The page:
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Design Document

Gemba Design Overview

There is a GUI, which is currently called "Gemba Map Viewer", however the project name is "PlaceEngineTest", for obvious historical reasons.  The map viewer app will likely eventually be renamed. The test map viewer application uses several units which were created for this project and others. The major ones are

  1. PlaceEngine – This does what you would think, and provides a binding between the program and the Sony PlaceEngine client. (Which determines location from available WiFi access points).

  2. OSM – This provides a binding for making calls to the OpenStreetMap service, and includes utility functions, as well as a caching layer.

Both units use the synapse TCP/IP library for networking calls. 

The first prototype version of the MapViewer suffered from severe responsiveness problems. This was due to the large number of time-consuming blocking operations performed in the main thread used by the GUI.

  1. TCP/IP requests to the PlaceEngine client (These take time, because the client will sample the WiFi signal, and then send it's own request to the Sony servers).

  2. TCP/IP Requests to the OSM server for non-cached map tiles.

  3. Disk reads for cached map tiles.

Through experimentation, it was determined that #1 was the biggest contributor to unresponsiveness. The reason is that the requests can take several seconds. Specifically, the query to the server can take upwards of 30 seconds at times.  If we want the display to update every few seconds, then as soon as one request is complete, we have to make a new one almost immediately, which means very little time is available for processing GUI events.

The obvious solution was to use threads, which has been implemented for now, however a better design might use an entirely separate daemon process instead to gain the following advantages:

  1. It could determine the location once, and then update multiple apps at once if needed.

  2. No thread-safety issues.

  3. It could easily be switched out with a different app that uses CoreLocation or another technology.(i.e. new location methods could be added without affecting client programs).

  4. Separate programs make testing easier.

  5. It solves the blocking problem in an easy (if overkill) way.

It does, however, have the disadvantage that the daemon must be launched separately.

A test agent app called “PE Connector” was developed, which connects to the MapViewer app via IPC. The MapViewer app does a quick check to see if there are any pending IPC messages periodically, and if there are, it processes them. The PE Connector constantly scans for the current location, and sends the generic location information to the PET app without doing any processing (in CSV format). The PET app decodes this information, and then handles the conversion to tile numbers, etc., internally via the OSM library.  In this way, any blocking network calls are handled by the PE connector.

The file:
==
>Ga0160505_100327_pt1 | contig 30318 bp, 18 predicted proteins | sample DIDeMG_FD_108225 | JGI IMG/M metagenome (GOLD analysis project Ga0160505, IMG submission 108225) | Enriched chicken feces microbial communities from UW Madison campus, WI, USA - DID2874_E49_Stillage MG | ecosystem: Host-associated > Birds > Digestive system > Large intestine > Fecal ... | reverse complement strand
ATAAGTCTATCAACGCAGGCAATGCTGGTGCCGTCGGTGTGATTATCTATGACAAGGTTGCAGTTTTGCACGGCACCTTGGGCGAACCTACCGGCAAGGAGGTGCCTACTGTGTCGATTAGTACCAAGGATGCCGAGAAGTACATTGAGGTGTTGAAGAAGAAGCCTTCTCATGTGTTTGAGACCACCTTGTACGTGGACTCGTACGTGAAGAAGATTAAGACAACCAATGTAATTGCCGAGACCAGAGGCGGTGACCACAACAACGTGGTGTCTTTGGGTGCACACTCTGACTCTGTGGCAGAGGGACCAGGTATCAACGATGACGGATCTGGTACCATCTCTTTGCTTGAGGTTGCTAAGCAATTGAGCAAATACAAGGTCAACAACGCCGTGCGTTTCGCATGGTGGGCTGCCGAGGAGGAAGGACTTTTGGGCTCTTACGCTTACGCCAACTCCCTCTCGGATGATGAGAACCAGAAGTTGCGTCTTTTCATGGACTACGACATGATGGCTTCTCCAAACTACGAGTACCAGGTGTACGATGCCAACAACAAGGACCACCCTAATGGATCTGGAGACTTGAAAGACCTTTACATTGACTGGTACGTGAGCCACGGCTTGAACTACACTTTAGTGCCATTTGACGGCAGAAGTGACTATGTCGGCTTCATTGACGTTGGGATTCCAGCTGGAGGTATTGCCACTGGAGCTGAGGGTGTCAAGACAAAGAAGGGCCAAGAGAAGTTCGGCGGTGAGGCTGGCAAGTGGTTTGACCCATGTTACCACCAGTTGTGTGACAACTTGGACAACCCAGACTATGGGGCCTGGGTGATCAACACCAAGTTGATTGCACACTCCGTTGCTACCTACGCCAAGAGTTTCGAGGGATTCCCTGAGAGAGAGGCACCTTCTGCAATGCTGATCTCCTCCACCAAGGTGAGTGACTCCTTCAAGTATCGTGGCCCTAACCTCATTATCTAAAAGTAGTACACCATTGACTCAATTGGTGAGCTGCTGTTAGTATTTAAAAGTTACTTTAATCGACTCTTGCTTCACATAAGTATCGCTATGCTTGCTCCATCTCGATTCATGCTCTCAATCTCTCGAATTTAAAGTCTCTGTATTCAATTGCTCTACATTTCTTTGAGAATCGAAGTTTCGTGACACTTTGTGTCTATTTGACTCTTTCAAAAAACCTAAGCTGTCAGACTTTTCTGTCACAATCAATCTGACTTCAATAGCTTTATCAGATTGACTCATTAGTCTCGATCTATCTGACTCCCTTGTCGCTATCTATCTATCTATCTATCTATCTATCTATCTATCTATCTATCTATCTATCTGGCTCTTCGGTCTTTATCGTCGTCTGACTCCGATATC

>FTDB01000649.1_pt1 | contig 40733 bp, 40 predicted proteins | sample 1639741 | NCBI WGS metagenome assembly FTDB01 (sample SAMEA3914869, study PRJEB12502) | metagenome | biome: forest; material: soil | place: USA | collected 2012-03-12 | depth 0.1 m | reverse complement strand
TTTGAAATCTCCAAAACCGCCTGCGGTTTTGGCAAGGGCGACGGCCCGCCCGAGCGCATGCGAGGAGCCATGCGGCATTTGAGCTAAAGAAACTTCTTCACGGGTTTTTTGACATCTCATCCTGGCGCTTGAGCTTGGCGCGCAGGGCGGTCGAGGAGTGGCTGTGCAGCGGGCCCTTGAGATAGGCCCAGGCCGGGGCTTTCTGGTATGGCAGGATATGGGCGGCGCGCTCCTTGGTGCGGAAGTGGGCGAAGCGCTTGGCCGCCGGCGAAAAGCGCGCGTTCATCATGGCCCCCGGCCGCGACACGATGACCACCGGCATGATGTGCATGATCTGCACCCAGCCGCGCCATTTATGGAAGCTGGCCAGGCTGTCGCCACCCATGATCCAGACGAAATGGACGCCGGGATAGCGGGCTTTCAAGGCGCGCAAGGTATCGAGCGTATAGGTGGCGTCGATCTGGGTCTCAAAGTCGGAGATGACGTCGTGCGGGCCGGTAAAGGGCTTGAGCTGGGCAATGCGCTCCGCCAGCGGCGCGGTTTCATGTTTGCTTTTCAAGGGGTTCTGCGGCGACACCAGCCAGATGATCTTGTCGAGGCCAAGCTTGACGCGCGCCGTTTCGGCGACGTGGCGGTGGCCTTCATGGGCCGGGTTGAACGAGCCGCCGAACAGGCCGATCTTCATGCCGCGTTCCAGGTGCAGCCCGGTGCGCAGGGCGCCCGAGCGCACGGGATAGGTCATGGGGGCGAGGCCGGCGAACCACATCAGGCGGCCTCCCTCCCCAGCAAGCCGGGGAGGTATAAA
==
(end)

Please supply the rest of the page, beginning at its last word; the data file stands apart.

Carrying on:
Although we have abandoned this approach for now in favor of multi-threading, it will likely be brought back in a more generic form at a future point, so that all of our applications can function simultaneously with just one location sensing process. 

Future Directions:

The retrieval of tile images could certainly also be done by a separate process, or at least thread, by implementing a request/callback system, which would do the HTTP request in the background, save the tile to a temporary folder (Since IPC data is supposed to be relatively small), and then notify the caller of the resulting path when it's ready. (In the case of a thread, the file wouldn't be needed, as the image could easily be stored in memory.)

In fact, downloading of tiles is certainly partially multi-threaded.  (Background downloads are supported without blocking the application, but only one tile can be requested at a time).

Multi-Level tile Cache: Right now, requesting the same tile multiple times may not hit the network, but it always hits the disk. I want to make this into a Memory->Disk->Network cache, so that updates in the same area, which result in the same tiles (and scrolling around in the same area) won't hit the disk every time.  Further, tile images already on the screen could be moved when scrolling without even hitting the memory cache. 

GUI Improvements: The prototype GUI is a bit clunky. It's embarrassing that these days a web browser can do mouse-drag scrolling, but it's still a pain to implement in normal GUI apps. The primary goal of this app is to be functional, not pretty, but being both wouldn't hurt.  (Currently planning collaboration in this area with another developer who is working on a MapViewer Component).

Intelligent Tile Pre-caching: When a tile is requested, the OSM library could check whether the surrounding tiles are present in the cache or not, and download them ahead of time if they aren't. It could also download the tiles for the same area at the zoom-level above and below the current one. This means that the user could scroll, or zoom in or out with no network delay, since the tiles would already be present. This is an argument in favor of a separate tile-server process.

Logging: Logging (in CSV format) will be implemented soon.  Export to KML, etc. would be a nice to have feature as well.  Updating Google Latitude is under consideration.

Actions: There are many situations where it would be useful to run a certain action when the location changes. For example, a pop-up message could be displayed, a certain program could be run, or file or web page opened, status updated, email sent, or program run.